Symbols of chemical elements in the periodic table, with one "exception" for the fifth which represents an electron.

The first one is

Chemical Element: Cs or caesium, the single stable (i.e. no stable isotopes/"not radioactive") element with the least electronegativity, hence the most positive.

SI constant: $\Delta\nu_{Cs}=9192631770\ \text{Hz}$, the ground-state hyperfine structure transition frequency of the caesium-133 atom, used to define second. I included the number so that people might work on the subtle&moderate hints.

Regarding Decisive Hint 2:

I believe it refers to Po/Polonium, discovered by Polish scientists Marie&Pierre Curie. However, why is it the first? in terms of atomic number, Technetium/Tc is also unstable and precedes it; even if we disregard this artificial element and only consider the natural ones, Bismuth/Bi (the one before Po) "was discovered to be extremely weakly radioactive" in 2003. I have seen older textbooks that still use Po as the first one, though I personally think they should have been updated.

The second is

SI constant: $c=3\cdot 10^8\text{ m/s}$, the speed of light. In special relativity, it is independent of the chosen (inertial) reference frame.

Chemical Element: C/Carbon, a well-known non-metal element.

Decisive Hint:

The speed of light is currently known as the fastest physically possible speed.

The third:

Chemical Element: H/Hydrogen, a non-metal element. Non-metal elements can form covalent bonds, which requires orbital overlapping. (not 100% sure)

SI constant: $h=6.63\cdot10^{-34}\text{ J}\cdot\text{s}$, the Planck constant.

The Fourth:

SI Constant: $k=1.38\cdot10^{-23}\text{ J}/\text{K}$, the Boltzmann constant. It relates to entropy, and a kind of entropy is called information entropy in information theory. (not 100% sure)

Chemical element: K/Potassium.

The fifth:

SI constant: $e=1.6\cdot10^{-19}\text{ C}$, the elementary charge.

Chemical element: Electron/e/$e^-$.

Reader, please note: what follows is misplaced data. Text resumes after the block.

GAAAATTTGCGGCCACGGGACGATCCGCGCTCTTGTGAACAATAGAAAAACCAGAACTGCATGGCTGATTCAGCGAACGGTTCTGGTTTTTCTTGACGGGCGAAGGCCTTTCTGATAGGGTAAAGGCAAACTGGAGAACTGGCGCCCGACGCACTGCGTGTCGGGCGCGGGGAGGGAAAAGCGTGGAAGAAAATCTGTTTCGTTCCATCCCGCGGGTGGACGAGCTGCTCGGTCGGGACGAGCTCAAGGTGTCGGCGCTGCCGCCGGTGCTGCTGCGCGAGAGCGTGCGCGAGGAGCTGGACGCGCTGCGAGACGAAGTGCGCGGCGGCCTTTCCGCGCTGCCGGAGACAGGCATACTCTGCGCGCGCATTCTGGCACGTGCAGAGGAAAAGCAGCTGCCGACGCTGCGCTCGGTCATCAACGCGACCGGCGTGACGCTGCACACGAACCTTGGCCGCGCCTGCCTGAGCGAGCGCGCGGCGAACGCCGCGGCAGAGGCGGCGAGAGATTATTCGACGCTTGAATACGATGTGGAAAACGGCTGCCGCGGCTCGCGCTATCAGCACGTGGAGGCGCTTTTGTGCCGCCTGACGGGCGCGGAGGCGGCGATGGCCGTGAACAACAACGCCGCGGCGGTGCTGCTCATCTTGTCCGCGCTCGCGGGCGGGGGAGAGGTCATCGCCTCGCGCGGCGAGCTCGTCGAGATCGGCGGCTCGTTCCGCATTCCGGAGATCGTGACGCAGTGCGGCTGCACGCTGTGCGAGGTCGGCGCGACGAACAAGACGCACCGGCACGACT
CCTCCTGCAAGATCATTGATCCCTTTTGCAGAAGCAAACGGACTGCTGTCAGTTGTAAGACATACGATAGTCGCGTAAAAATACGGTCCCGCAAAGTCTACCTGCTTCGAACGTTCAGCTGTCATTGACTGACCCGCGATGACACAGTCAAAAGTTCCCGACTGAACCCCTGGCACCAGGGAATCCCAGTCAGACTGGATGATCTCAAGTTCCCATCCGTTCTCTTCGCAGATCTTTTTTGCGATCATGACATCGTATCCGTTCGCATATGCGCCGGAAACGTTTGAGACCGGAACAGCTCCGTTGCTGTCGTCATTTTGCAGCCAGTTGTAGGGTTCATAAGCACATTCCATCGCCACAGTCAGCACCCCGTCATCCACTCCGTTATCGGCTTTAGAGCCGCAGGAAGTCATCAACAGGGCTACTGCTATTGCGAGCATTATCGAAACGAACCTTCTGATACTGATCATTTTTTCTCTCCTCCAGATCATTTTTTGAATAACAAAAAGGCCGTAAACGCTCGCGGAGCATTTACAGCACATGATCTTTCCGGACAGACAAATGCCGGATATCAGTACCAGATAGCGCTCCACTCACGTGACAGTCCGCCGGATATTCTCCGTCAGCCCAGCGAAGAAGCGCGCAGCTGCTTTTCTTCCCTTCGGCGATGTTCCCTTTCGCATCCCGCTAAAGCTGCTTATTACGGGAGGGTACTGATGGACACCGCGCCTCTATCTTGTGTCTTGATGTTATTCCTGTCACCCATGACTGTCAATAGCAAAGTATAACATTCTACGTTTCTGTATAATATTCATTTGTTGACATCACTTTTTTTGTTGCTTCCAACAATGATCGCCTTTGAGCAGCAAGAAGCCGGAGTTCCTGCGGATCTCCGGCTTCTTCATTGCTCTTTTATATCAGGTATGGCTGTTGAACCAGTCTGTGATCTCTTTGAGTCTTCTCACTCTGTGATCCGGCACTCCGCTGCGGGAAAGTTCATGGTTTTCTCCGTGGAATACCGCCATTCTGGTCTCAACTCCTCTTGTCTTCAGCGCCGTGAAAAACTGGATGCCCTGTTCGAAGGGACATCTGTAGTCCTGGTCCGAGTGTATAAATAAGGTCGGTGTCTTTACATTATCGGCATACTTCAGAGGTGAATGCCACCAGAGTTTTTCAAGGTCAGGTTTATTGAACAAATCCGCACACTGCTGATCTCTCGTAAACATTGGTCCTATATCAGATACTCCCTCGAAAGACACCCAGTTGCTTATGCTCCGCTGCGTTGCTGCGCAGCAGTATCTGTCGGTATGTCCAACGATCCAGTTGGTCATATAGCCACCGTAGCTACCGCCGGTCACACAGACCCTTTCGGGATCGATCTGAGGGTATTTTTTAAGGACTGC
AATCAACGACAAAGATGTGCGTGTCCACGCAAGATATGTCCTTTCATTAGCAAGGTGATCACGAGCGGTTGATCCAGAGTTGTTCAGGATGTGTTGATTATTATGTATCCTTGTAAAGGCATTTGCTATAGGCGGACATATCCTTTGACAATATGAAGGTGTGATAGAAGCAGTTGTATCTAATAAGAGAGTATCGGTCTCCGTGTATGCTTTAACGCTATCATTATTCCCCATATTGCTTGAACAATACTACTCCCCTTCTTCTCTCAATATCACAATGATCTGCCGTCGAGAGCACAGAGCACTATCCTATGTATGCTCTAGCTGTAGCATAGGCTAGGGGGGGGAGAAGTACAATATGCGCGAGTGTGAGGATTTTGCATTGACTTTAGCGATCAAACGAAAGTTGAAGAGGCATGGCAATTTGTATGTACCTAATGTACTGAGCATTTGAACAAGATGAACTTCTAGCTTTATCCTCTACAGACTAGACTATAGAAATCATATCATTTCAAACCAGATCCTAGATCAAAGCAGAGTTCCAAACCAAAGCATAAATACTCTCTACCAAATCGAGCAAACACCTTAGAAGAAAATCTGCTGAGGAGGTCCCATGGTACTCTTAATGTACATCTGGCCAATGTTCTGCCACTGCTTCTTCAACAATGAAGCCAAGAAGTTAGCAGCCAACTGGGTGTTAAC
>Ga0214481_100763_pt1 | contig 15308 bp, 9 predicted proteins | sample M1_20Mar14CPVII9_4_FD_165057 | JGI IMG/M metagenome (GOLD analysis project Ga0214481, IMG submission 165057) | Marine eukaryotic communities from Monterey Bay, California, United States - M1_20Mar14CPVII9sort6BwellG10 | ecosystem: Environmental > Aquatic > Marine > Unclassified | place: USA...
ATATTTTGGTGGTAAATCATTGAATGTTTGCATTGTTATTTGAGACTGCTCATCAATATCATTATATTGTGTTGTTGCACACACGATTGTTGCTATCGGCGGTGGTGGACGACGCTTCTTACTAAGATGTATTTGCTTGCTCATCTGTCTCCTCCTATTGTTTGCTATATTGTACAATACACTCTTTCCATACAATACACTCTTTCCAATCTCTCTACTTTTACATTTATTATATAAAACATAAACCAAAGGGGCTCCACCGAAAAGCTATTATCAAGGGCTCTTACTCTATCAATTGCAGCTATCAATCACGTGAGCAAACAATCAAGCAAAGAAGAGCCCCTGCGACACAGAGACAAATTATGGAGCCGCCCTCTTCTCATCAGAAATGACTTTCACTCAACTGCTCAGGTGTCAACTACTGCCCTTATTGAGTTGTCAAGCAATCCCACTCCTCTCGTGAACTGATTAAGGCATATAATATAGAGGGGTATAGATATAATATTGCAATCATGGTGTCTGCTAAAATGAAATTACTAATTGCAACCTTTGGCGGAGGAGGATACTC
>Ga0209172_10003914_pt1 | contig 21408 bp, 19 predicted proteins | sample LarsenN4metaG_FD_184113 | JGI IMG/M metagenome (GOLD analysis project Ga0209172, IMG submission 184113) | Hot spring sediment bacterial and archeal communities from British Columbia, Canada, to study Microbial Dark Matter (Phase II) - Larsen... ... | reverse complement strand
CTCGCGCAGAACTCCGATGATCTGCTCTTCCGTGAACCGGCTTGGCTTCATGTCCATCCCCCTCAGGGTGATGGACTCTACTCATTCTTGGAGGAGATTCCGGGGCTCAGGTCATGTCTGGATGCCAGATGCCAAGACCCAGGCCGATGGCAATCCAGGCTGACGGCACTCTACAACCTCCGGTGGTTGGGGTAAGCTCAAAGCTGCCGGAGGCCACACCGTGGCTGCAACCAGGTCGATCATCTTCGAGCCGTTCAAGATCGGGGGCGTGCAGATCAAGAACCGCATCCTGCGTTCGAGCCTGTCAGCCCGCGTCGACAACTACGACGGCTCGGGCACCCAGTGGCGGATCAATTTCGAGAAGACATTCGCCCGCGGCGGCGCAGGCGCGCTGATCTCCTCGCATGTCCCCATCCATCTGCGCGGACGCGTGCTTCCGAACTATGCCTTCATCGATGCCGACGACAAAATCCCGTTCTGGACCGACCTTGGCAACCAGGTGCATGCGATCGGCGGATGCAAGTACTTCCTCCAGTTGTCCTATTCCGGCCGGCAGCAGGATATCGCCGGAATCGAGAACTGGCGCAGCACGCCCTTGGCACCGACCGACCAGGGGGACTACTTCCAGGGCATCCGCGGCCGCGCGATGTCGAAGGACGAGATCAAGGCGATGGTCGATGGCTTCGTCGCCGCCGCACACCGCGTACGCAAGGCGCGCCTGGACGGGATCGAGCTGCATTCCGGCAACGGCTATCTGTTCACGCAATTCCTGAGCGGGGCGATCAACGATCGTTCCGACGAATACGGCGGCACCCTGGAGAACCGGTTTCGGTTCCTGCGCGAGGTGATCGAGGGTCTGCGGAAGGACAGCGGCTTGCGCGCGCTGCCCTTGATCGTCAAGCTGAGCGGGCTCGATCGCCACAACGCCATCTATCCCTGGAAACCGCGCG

"The first made you do the fifth" potentially refers to the fact that Cs is the element with the least electronegativity, so it is very easy to lose an electron. (not 100% sure)

Decisive Hint 3:

As explained above, hydrogen and carbon are nonmetals, while the electron is not even an element.

The sixth:

SI constant: $K_{cd}=683\text{ lm}/\text{W}$, the luminous efficacy of monochromatic radiation of the green light, used to define the unit cd (candela).

Chemical element: Cd/Cadmium.

"The first, second, and third made you do the sixth": this is the only part where I am unable to figure out what's going on.

The seventh:

SI constant: $N_A=6.02\cdot10^{23}\text{ mol}^{-1}$, the Avogadro constant. The numerical value is indicated directly in the text.

Chemical Element: Na/Sodium.

EDIT: in response to the hint that

chemical elements

are mostly irrelevant, I'll add few preliminary thoughts (before I work on it more seriously).

Overlappable may refer to bosons, as multiple particles can be in the same quantum state (roughly speaking), in contrast to fermions. Photons are bosons, and their energy is given by $E=h\nu$ where $h$ is the Planck constant, explaining the third. Presumably this also explains why the independent is overlappable since it also refers to photons. Electrons are fermions and more than one of them cannot be in the same quantum state (Pauli exclusion principle), which explains why the individual electrons mentioned in the fifth are not overlappable.

  • $\begingroup$ Err... I'd say, you've gone too far. rot13(Rkprcg sbe gur svefg, gurl unir abguvat gb qb jvgu purzvpny ryrzragf.) $\endgroup$ Commented Jun 18, 2021 at 6:40
  • $\begingroup$ @DannyuNDos That's unfortunate, I'll think about that again. Is rot13(FV pbafgnagf) in the right direction, though? I'll work on it tomorrow when I have more time. $\endgroup$ Commented Jun 18, 2021 at 6:58
  • $\begingroup$ Yes, you are on the right track. $\endgroup$ Commented Jun 18, 2021 at 6:59